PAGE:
Below are Pests you may have living with you
Black Widow Spiders
This spider gets its name from the popular belief that the female eats the male after mating, although this rarely happens in nature. Black widow spiders are most recognized for the red hourglass shape under their abdomen.
Outside, black widows commonly live in protected areas such as under stones or decks and in firewood piles, tree stumps and shrubs. They are also commonly found in barns, outhouses, sheds and barrels. Indoors, black widows prefer the undisturbed and cluttered areas of garages, basements and crawl spaces. Black widows spin irregular webs, which they usually build at night.
The biggest threat posed by black widow spiders is their bite. Males are not of concern as they lack potent venom and rarely bite, but females are known to be especially aggressive after laying, and when guarding, eggs. Pain is usually immediate, but black widow bites are not always felt. In this case, the only reliable evidence is a slight swelling with two tiny fang marks. Symptoms of a black widow bite include fever, increased blood pressure, sweating and nausea.
Everyone knows the old saying- "Sleep tight. Don't let the bed bugs bite." For most people who have grown up during the last 60 years in the United States, this was just a quaint saying. This is no longer true. Bed bugs are making a comeback.
Bed bugs were all but eliminated in the United States during the l940's and 1950's with the widespread use of DDT. This chemical was sprayed wholesale on beds, floors, furniture, etc.... Since DDT was outlawed in the Uniied States in 1972, this practice is no longer permitted. The elimination of DDT coupled with the tremendous increase in international travel and global mobility has contributed to the reemergence of bed bugs.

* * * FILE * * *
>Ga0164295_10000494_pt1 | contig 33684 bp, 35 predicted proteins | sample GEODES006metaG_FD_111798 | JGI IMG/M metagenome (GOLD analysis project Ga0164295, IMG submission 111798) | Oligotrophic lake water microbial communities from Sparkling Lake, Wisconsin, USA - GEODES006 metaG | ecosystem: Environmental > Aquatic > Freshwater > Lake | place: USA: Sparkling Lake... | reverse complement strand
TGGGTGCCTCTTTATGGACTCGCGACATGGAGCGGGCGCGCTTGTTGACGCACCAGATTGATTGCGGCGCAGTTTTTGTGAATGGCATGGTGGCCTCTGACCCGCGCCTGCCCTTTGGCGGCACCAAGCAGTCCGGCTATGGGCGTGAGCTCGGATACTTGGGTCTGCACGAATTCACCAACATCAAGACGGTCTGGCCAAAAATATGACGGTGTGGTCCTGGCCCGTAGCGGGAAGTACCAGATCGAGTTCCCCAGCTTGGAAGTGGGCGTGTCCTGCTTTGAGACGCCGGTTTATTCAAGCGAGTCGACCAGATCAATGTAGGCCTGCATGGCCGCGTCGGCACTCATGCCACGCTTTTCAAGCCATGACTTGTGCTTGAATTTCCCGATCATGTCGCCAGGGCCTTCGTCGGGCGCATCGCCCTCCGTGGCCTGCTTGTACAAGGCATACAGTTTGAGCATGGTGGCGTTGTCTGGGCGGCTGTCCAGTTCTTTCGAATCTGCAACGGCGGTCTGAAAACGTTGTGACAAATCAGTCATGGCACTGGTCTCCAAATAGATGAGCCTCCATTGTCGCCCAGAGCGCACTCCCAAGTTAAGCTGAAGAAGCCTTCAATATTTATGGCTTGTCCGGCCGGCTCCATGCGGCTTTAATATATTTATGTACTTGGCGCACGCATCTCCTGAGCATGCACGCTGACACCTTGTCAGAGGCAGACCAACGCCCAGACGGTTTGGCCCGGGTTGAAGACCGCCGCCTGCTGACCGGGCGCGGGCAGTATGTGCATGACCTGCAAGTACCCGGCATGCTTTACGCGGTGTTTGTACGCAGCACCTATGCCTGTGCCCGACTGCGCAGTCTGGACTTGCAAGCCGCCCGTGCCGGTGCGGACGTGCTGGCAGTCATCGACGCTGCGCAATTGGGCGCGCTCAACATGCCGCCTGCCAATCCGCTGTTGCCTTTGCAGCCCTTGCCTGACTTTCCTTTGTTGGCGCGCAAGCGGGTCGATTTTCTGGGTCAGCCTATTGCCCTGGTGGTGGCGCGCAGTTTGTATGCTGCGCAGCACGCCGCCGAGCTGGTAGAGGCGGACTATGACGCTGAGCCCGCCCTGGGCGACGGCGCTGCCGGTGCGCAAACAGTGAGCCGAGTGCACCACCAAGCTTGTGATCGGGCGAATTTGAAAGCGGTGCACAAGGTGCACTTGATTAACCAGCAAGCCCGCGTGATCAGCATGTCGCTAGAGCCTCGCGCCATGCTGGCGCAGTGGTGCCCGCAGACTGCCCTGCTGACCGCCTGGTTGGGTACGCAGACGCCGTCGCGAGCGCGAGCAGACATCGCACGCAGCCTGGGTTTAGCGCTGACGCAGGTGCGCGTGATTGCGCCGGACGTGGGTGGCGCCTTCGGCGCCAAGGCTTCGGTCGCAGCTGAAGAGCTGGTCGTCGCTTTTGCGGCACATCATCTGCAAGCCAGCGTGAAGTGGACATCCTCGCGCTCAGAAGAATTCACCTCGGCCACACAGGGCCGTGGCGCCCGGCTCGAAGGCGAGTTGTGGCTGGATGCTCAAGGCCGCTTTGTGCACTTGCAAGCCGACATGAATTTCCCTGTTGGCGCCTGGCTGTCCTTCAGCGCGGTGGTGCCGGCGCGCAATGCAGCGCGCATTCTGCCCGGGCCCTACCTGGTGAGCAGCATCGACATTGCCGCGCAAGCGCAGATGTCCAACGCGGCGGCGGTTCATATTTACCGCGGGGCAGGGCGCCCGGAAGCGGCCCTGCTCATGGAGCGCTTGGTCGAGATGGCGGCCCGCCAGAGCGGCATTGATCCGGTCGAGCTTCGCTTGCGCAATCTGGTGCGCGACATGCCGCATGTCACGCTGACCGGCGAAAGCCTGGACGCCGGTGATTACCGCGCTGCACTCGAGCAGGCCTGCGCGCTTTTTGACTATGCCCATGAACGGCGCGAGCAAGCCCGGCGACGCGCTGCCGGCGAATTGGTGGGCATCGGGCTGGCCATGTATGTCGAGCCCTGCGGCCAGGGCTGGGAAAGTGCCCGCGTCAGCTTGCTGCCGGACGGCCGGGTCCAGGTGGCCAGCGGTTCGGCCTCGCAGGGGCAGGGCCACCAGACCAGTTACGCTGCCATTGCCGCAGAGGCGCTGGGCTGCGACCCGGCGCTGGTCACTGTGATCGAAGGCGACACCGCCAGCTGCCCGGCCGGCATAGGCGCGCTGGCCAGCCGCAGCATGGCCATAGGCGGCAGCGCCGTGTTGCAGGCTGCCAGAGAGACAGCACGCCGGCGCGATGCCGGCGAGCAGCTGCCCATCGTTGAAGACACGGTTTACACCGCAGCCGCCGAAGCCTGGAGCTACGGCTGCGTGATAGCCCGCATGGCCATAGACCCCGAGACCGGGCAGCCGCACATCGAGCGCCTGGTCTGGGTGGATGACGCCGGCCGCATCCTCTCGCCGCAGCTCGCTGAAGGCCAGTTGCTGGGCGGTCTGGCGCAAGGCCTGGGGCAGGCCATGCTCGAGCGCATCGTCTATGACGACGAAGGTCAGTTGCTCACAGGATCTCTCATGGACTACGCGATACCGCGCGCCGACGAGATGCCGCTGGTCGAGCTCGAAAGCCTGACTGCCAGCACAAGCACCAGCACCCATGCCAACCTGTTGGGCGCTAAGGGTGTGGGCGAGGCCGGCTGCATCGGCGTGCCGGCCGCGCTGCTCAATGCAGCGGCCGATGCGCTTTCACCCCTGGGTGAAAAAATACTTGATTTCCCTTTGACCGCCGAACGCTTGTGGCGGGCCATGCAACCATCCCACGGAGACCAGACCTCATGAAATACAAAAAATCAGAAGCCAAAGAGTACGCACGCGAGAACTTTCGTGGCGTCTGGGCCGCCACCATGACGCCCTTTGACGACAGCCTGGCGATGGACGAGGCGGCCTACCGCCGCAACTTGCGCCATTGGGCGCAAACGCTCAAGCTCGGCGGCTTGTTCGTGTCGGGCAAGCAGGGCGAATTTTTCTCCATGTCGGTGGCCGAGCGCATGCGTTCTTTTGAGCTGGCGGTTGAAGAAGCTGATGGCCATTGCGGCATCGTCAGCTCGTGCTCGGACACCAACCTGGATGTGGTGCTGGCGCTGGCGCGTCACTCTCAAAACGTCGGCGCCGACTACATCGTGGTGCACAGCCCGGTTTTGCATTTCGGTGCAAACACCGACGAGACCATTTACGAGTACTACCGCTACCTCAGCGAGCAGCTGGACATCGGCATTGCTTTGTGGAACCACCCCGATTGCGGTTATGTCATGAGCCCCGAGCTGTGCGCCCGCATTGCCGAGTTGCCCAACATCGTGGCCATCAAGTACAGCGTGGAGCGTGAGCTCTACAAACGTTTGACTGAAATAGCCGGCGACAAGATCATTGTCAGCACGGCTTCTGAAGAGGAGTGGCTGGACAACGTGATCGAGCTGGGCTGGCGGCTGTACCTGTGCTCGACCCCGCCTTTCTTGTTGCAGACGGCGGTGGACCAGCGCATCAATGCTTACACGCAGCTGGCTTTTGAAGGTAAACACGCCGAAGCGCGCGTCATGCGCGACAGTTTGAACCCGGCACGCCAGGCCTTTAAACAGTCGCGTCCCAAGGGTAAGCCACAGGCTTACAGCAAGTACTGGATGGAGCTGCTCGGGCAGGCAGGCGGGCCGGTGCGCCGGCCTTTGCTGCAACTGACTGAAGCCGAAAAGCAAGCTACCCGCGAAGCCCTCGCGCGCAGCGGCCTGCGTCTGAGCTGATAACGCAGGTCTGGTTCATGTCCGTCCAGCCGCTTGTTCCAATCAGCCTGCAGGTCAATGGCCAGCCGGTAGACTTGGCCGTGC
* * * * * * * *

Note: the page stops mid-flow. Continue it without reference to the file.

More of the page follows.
Bed bugs are proficient hitchhikers and get into the creases and crevices of suitcases as well as attaching themselves to clothing.
Jerusalem crickets are a group of large, flightless insects of the genus Stenopelmatus. They are native to the
western United States and parts of Mexico. Its large, human-like head has inspired both Native American and
Despite their common name, Jerusalem crickets are not true crickets, as they belong to the family Stenopelmatidae,
while crickets belong to the family Gryllidae; nor are they native to Jerusalem. These nocturnal insects use their
strong mandibles to feed primarily on dead organic matter but can also eat other insects. Their highly adapted feet
are used for burrowing beneath moist soil to feed on decaying root plants and tubers.
Indian Meal Moth
The Indian Meal Moth (Plodia interpunctella), alternatively spelled Indianmeal Moth, is a pyraloid moth of the
family Pyralidae. Alternative common names are North American High-flyer, Weevil Moth and Pantry Moth;
less specifically, it may be referred to as "flour moth" or "grain moth". The Almond Moth (Cadra cautella) is
commonly confused with the Indianmeal Moth.
Its larvae (caterpillars) are commonly known as "waxworms" like those of its relatives, though they are not the
particular waxworms often bred as animal food. They are a common grain-feeding pest found around the world,
feeding on cereals and similar products.
This small non-stinging ant is about 1/8th inch and is a brownish color. They are the most persistent and troublesome ant that invades houses because they are small and can get through tiny cracks. Argentine Ants live in shallow galleries in the ground often only a few inches deep. A single colony has multiple queens and can grow quite rapidly, displacing other native types of ants. They also rapidly establish other colonies when a queen leaves and takes some of the workers with her. These satellite colonies may eventually return, or they may become the mother colony to many new colonies. During the hot summer months, some may even be temporarily established inside homes under carpets, attic insulation, in walls and potted plants.
The eggs hatch in about two weeks into larvae. The larvae mature into a pupa in about a month, and the pupa stage lasts only 15 days. The whole process of egg to adult can range from as short as 33 days to a maximum of 141 days.